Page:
Is Catherine Morland in love with Henry Tilney?  Can there be any doubt of it?  She loves him with an intensity and completeness which perhaps can only be achieved by a seventeen-year-old in love for the first time.  Marianne Dashwood has it too, but Catherine has a better man, and so a better chance of a lasting love.  Her love will change, of course.  It is not possible to maintain a 100 per-cent hero-worship for a man if you live with him twenty-four hours a day.  She may come to get faintly irritated the four hundredth time he takes her up for saying nice in the wrong context, or to mutter to herself that if she’d known what a mess he usually left his own room in she would have thought twice.  But these will only be passing irritations.  She won’t go on thinking he knows everything.  Most things, maybe.  She will, however, go on loving him.  She has a loving nature, and if he is no god to be worshipped, he is a loveable young man, kind and good-tempered and amusing.  Qualities which Mr. Bennet does not wholly share.  The youthful infatuation will stand an excellent chance of growing into a mature love.  Certainly Catherine in marriage is going for the man and not the match.  Her thoughts are as open to us as to Henry, and she never once sees him as a “good” marriage in the worldly sense – though he is that too, as her parents recognise at once.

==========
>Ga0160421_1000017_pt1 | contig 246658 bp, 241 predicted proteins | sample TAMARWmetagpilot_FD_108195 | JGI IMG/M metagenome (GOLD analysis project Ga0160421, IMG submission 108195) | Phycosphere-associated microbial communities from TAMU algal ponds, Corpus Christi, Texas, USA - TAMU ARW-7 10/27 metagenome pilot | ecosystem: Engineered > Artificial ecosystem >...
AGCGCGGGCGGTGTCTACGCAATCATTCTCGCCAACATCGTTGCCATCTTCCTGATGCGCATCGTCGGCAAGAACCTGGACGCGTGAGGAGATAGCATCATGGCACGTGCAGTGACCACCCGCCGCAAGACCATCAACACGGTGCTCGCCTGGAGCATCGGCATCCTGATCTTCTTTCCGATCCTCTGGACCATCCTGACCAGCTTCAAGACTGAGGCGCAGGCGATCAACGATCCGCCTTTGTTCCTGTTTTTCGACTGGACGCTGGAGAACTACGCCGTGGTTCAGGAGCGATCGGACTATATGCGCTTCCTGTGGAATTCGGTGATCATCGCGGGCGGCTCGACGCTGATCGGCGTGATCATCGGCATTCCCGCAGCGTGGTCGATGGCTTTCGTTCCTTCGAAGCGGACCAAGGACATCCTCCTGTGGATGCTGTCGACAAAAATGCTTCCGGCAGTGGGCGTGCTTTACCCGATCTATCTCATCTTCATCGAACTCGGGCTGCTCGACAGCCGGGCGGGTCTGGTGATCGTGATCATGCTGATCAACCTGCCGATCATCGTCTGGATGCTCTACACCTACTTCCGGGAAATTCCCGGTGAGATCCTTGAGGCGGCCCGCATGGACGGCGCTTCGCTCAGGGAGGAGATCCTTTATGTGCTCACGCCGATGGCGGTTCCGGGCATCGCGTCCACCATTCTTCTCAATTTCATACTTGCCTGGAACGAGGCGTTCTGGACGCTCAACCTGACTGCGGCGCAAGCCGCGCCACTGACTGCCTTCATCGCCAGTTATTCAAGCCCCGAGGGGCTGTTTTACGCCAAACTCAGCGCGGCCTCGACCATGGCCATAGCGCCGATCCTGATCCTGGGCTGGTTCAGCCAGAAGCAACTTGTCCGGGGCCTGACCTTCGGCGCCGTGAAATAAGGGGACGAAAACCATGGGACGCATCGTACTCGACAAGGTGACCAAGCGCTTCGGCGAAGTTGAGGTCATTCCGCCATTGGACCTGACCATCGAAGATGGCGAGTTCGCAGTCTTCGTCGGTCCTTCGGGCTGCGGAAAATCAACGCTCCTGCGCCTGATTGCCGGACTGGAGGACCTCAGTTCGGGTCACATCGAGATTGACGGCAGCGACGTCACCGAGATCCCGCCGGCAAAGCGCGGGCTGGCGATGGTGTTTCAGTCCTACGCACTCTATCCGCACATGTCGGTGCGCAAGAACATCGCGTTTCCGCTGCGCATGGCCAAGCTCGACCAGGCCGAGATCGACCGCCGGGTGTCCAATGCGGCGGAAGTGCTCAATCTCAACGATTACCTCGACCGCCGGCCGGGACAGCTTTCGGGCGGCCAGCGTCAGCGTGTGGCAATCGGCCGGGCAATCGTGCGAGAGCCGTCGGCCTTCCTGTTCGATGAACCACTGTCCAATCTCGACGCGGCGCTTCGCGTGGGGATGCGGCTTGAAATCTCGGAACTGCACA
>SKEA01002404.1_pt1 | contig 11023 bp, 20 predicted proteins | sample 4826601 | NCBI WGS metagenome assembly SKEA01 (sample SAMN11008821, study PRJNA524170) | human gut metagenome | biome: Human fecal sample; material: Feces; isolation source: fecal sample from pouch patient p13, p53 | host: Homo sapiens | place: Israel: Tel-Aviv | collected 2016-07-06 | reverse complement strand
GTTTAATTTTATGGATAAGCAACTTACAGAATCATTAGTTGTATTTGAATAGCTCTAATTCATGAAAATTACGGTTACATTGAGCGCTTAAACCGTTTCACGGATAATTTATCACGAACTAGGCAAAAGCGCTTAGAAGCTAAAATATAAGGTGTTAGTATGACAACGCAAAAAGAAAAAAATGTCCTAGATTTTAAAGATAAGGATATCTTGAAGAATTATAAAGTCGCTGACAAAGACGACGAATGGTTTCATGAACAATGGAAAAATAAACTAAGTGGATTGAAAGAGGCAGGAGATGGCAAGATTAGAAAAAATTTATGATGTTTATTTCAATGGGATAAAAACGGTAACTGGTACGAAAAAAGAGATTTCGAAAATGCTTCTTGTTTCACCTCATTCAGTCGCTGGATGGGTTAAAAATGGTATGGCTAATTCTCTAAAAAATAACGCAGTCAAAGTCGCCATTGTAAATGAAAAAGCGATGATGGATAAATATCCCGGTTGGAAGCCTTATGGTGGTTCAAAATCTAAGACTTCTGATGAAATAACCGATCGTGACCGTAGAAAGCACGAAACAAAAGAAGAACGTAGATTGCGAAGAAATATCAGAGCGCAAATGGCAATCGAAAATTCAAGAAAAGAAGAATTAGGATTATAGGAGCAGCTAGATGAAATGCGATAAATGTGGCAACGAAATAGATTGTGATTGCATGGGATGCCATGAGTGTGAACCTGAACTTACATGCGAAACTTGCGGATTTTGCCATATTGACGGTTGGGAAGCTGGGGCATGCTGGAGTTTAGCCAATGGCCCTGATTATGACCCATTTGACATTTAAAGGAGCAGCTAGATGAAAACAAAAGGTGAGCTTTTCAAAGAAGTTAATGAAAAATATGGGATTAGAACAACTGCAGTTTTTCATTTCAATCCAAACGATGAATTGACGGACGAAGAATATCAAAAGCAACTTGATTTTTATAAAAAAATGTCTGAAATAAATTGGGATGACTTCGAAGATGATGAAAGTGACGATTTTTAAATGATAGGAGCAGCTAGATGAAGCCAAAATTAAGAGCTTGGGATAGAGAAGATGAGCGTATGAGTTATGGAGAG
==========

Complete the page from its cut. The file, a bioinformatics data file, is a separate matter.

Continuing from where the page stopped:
Why did Mr. Bennet marry the woman that he did?  We are told in some detail.  “Captivated by youth and beauty, and by that appearance of good humour, which youth and beauty generally give, he had married a woman whose weak understanding and illiberal mind had very early in their marriage put an end to all real affection for her.”  Or to put it with less elegance, he was sexually attracted to an overwhelming degree that warped his judgement.  Lydia Bennet takes after her father, not her mother, when it comes to marriage.  Mrs. Bennet must have been a great beauty in her day, and her spouse’s wry observation that Mr. Bingley might prefer her to any of her daughters suggests that the memory of that beauty can still be very potent.  Perhaps not just the memory.  The sexual attraction took a long time to die, if it ever did die wholly.  Mrs. Bennet was convinced for many years after Lydia’s birth that she might have a son.  And of course when Miss Gardiner had a suitor in view she would be very careful to show him a sunny disposition.  She is well capable of deceit on behalf of her daughters, and no doubt she learned it in her youth.  When he proposed, Mr. Bennet had been outwitted by a stupid woman, largely because his brain was not functioning with its normal level of efficiency.  Mrs. Bennet, in effect, seduced him and he loved what he thought she was.